For more ways to change your boot screen, see [Hack #2].
Changing the Logon Screen
The next step in transforming your PC into a
Mac is to replace
the default Logon screen with a more Panther-like version. Use the
free program LogonStudio by Stardock (http://www.stardock.com/products/logonstudio).
Download the main program as well as a logon screen called Mac OS X
After you install LogonStudio, unzip
Mac_OSX_Panther_LogonXP.logonxp.zip into a
directory named Mac_OSX_Panther_LogonXP.logonxp.
Now, move the newly created folder into the installation directory of
LogonStudio, which has the default of C:\Program
Now, when you run LogonStudio, the Mac OS X Panther screen will
appear in the list of available logons, as shown in Figure 2.
Figure 2. LogonStudio's main screen
Select it and click Apply. To see how the new logon screen looks (as
shown in Figure 3), you can press Windows-L.
Figure 3. The Panther-like logon screen
Changing the Appearance of Windows and Menus
The next step is to change Windows' overall visual
appearance so that it's more Mac-like. Use
WindowBlinds from Stardock (http://www.stardock.com/products/windowblinds).
For an in-depth look at how to use WindowBlinds, see [Hack #18].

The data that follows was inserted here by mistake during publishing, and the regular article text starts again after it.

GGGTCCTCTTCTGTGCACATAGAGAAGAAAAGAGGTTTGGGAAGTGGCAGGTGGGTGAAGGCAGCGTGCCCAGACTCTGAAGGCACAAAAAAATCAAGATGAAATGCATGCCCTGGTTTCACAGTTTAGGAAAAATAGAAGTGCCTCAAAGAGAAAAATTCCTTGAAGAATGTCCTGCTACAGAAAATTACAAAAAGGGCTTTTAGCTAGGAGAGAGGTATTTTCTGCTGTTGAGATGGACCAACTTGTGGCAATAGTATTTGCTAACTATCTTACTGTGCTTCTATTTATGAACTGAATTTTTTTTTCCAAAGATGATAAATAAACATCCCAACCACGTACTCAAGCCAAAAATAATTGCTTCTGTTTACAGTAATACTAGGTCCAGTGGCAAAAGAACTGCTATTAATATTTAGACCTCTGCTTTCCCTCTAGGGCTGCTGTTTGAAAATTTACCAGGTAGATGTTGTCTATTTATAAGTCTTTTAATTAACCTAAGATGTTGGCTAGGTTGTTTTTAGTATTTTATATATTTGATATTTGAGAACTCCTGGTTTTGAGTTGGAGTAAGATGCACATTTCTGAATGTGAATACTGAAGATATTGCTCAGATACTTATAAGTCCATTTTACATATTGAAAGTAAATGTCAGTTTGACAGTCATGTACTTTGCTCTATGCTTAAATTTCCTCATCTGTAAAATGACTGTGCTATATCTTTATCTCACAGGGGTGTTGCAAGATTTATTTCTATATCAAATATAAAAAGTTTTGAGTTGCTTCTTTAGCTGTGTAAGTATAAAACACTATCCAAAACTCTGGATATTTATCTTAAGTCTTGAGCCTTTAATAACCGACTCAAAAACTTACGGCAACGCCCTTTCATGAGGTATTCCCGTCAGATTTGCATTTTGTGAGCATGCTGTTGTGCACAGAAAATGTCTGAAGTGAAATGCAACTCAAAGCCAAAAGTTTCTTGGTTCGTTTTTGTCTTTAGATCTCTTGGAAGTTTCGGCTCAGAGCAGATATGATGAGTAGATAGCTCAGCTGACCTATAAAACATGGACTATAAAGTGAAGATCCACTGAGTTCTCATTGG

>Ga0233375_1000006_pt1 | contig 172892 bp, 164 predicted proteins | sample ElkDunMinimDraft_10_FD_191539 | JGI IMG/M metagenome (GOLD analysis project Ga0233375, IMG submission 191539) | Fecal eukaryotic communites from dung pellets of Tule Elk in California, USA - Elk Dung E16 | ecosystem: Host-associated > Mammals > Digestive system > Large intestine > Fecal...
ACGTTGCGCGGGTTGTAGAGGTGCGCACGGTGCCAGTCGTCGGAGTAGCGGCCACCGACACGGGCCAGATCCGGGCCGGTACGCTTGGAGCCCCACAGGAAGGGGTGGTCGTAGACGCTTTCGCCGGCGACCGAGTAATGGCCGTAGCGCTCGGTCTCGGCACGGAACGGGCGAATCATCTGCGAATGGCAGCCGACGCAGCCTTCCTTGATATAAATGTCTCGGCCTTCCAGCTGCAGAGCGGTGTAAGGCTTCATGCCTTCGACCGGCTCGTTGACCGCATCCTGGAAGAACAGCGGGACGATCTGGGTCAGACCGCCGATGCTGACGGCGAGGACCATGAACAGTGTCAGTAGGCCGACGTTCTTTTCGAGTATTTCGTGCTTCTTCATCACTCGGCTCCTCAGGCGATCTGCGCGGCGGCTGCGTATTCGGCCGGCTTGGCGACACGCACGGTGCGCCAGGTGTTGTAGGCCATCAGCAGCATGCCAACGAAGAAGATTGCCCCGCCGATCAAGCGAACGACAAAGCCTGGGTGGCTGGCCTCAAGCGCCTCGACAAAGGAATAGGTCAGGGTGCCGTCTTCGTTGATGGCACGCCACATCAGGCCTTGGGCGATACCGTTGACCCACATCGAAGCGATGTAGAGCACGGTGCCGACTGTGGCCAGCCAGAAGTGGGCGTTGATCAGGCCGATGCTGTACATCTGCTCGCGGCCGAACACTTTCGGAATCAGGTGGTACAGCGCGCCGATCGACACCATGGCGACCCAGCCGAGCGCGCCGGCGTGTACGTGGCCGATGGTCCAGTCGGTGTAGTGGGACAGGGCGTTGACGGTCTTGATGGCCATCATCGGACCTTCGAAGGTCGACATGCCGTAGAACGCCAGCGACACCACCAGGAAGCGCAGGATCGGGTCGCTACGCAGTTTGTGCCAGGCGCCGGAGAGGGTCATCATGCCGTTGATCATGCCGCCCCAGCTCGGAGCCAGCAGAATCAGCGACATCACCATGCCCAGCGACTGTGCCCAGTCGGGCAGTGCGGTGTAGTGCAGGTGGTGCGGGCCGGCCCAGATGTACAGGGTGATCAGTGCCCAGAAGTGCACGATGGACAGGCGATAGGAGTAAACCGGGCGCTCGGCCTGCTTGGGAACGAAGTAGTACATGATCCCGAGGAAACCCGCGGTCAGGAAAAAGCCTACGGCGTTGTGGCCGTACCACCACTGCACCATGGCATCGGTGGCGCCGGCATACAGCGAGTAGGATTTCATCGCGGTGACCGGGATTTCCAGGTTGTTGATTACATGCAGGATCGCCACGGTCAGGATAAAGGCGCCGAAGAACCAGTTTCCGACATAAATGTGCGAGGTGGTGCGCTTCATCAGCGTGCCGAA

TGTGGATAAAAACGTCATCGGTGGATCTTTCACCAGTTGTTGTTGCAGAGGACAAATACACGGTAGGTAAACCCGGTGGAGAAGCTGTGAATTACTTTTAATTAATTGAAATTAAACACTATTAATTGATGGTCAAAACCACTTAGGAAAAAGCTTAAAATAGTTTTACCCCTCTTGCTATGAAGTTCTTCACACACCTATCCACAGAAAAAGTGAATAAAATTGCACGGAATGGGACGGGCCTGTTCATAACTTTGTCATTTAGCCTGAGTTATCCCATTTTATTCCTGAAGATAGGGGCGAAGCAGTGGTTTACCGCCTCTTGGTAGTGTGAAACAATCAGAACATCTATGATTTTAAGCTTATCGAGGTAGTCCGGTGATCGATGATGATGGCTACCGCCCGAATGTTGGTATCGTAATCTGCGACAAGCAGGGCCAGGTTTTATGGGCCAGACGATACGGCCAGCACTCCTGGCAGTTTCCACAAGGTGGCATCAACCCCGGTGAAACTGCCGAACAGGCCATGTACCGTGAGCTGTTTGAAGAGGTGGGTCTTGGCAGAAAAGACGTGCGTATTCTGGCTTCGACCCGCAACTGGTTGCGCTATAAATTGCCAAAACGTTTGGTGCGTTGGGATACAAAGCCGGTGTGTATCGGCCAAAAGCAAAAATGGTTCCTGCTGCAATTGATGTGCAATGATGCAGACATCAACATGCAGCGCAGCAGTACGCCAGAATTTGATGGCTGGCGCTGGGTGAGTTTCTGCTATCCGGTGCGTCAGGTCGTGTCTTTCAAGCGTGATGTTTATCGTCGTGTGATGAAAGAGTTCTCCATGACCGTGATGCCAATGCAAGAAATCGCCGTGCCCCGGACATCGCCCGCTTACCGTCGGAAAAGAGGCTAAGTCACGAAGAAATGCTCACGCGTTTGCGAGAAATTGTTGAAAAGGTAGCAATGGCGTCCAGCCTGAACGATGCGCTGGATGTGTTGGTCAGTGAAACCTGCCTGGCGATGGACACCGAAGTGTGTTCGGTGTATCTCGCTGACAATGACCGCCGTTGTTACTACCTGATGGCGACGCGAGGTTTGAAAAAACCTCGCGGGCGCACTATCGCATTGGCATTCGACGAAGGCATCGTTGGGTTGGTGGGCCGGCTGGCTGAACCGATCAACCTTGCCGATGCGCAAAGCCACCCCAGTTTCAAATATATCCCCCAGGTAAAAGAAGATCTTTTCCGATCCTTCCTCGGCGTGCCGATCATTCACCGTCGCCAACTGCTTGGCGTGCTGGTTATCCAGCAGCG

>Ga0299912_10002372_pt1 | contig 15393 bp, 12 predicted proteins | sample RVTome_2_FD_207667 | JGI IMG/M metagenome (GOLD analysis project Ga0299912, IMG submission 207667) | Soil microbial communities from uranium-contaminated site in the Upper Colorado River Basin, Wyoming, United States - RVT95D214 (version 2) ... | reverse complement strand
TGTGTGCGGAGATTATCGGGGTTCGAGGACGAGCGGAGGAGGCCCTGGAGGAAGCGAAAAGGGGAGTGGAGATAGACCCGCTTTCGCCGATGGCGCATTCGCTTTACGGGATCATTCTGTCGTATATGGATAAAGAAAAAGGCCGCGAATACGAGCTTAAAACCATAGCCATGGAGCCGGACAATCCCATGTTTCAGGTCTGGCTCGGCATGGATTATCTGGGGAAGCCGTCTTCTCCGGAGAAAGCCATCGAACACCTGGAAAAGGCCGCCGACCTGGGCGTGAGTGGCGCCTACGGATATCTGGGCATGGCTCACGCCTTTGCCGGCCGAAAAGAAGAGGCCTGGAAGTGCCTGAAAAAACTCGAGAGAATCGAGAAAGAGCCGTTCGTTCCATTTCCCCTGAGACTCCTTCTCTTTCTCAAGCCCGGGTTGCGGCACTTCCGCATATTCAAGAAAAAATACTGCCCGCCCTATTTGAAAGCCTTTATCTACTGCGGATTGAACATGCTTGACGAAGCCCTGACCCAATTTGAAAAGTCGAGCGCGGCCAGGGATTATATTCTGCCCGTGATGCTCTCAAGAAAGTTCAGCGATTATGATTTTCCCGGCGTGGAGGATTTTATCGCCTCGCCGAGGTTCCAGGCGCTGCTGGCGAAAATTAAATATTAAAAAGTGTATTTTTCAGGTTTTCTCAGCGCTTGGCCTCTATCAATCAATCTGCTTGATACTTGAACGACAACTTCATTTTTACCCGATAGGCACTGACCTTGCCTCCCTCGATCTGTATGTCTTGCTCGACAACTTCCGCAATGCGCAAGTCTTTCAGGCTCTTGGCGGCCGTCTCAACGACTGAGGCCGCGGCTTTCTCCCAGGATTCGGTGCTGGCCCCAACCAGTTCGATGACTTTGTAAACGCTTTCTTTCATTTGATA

It's shareware; the registration fee is $20,
although you can use a free version that has nag screens and some
features disabled. Download the program and a visual style called
Brushed Panther (http://www.wincustomize.com/skins.asp?library=1&SkinID=3476).
After launching WindowBlinds, choose "Install skin
from disk" to load the skin, as shown in Figure 4.
Figure 4. Installing the Brushed Panther visual style
Change the desktop wallpaper to one that closely resembles
Apple's blue one. If you've
installed LogonStudio, go to C:\Program
and find Bitmap_100. Use that file as your
wallpaper by right-clicking the Windows desktop, choosing Properties
→ Desktop, and clicking the Browse button. Navigate to the
file Bitmap_100, choose it, click Open, and then
Give Your PC Mac-Like Features
At this point, we have a PC that looks very much like
Mac OS X, from its boot screen to its logon screen, and to its entire
look and feel. But we've changed only the way
Windows looks. Now we're going
to give it Mac-like features as well.